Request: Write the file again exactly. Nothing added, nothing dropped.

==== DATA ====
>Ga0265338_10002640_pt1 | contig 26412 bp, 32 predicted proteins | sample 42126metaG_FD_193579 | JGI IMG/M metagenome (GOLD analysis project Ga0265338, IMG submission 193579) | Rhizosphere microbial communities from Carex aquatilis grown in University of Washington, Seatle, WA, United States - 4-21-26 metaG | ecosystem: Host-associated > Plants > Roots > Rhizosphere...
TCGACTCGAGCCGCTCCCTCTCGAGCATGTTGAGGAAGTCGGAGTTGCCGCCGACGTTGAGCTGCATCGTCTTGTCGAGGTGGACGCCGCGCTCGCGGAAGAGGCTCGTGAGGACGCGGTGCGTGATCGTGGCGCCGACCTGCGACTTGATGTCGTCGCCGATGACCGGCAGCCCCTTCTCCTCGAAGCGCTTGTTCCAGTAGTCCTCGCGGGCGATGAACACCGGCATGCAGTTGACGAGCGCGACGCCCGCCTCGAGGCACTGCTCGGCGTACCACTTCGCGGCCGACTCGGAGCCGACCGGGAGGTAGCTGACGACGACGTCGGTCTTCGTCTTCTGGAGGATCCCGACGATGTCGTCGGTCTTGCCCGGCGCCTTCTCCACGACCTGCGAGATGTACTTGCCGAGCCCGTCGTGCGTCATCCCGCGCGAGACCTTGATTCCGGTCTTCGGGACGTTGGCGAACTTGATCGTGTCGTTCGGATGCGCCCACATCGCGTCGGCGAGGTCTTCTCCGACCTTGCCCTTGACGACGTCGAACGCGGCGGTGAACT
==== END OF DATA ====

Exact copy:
>Ga0265338_10002640_pt1 | contig 26412 bp, 32 predicted proteins | sample 42126metaG_FD_193579 | JGI IMG/M metagenome (GOLD analysis project Ga0265338, IMG submission 193579) | Rhizosphere microbial communities from Carex aquatilis grown in University of Washington, Seatle, WA, United States - 4-21-26 metaG | ecosystem: Host-associated > Plants > Roots > Rhizosphere...
TCGACTCGAGCCGCTCCCTCTCGAGCATGTTGAGGAAGTCGGAGTTGCCGCCGACGTTGAGCTGCATCGTCTTGTCGAGGTGGACGCCGCGCTCGCGGAAGAGGCTCGTGAGGACGCGGTGCGTGATCGTGGCGCCGACCTGCGACTTGATGTCGTCGCCGATGACCGGCAGCCCCTTCTCCTCGAAGCGCTTGTTCCAGTAGTCCTCGCGGGCGATGAACACCGGCATGCAGTTGACGAGCGCGACGCCCGCCTCGAGGCACTGCTCGGCGTACCACTTCGCGGCCGACTCGGAGCCGACCGGGAGGTAGCTGACGACGACGTCGGTCTTCGTCTTCTGGAGGATCCCGACGATGTCGTCGGTCTTGCCCGGCGCCTTCTCCACGACCTGCGAGATGTACTTGCCGAGCCCGTCGTGCGTCATCCCGCGCGAGACCTTGATTCCGGTCTTCGGGACGTTGGCGAACTTGATCGTGTCGTTCGGATGCGCCCACATCGCGTCGGCGAGGTCTTCTCCGACCTTGCCCTTGACGACGTCGAACGCGGCGGTGAACT